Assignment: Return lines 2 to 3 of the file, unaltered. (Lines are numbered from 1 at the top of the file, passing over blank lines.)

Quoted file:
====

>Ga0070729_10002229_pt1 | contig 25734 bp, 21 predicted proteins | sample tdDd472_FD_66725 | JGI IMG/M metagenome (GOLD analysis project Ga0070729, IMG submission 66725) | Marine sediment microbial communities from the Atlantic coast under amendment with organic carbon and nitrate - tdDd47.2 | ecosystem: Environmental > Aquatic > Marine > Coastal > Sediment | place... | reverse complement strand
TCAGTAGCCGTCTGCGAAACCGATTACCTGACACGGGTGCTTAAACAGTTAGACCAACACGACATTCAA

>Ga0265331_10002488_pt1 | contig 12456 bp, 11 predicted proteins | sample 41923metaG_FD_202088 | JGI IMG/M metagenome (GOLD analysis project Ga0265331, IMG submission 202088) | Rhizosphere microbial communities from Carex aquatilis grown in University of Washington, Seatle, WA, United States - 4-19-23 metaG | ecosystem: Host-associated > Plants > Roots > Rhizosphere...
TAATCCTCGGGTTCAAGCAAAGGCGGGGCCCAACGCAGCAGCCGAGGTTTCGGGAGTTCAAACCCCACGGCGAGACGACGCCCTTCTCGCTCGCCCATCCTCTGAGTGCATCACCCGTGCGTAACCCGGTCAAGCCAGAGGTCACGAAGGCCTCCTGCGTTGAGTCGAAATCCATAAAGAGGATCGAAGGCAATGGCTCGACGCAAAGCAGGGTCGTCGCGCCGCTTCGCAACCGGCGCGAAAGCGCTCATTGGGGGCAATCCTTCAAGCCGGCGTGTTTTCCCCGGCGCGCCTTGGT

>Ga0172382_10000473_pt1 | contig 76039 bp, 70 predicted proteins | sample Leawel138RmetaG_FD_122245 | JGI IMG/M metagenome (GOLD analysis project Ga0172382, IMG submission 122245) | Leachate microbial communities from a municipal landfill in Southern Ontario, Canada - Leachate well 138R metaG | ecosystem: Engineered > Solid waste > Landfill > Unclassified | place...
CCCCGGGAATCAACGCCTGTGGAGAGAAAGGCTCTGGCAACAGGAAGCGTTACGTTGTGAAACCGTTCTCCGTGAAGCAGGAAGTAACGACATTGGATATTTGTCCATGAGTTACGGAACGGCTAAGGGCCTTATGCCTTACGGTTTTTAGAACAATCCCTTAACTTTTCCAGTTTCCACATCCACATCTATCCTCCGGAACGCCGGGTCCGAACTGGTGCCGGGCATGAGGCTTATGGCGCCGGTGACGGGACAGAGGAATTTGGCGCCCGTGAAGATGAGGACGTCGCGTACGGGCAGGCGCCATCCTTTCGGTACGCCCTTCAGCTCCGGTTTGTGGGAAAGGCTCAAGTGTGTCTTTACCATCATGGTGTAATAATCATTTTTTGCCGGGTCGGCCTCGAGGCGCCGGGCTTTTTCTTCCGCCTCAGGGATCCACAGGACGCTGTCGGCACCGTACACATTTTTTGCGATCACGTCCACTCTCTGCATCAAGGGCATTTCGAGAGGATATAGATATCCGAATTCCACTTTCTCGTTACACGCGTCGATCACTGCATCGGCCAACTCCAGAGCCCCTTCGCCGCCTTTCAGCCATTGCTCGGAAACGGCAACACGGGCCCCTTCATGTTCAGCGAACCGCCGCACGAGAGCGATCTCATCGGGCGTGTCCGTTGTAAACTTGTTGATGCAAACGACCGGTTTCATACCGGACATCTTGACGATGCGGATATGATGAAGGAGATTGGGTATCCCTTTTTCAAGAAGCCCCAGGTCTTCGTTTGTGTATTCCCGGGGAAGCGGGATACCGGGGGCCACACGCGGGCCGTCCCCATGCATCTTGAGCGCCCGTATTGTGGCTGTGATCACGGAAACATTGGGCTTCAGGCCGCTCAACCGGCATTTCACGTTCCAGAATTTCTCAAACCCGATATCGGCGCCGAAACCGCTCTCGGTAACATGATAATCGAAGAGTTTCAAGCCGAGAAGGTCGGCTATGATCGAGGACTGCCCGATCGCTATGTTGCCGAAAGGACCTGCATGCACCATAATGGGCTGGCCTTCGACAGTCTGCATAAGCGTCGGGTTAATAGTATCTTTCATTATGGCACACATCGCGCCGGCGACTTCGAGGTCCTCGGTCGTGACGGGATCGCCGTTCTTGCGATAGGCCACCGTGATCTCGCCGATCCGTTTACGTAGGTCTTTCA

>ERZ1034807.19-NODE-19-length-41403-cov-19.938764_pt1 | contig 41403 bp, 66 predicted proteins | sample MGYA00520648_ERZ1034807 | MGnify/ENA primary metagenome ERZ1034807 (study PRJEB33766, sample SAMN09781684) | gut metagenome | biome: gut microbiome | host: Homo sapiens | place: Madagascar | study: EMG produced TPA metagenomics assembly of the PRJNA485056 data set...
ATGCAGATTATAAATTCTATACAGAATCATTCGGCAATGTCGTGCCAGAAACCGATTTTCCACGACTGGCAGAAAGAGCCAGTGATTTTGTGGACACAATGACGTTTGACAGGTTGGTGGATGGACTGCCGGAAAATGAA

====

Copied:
TCAGTAGCCGTCTGCGAAACCGATTACCTGACACGGGTGCTTAAACAGTTAGACCAACACGACATTCAA

>Ga0265331_10002488_pt1 | contig 12456 bp, 11 predicted proteins | sample 41923metaG_FD_202088 | JGI IMG/M metagenome (GOLD analysis project Ga0265331, IMG submission 202088) | Rhizosphere microbial communities from Carex aquatilis grown in University of Washington, Seatle, WA, United States - 4-19-23 metaG | ecosystem: Host-associated > Plants > Roots > Rhizosphere...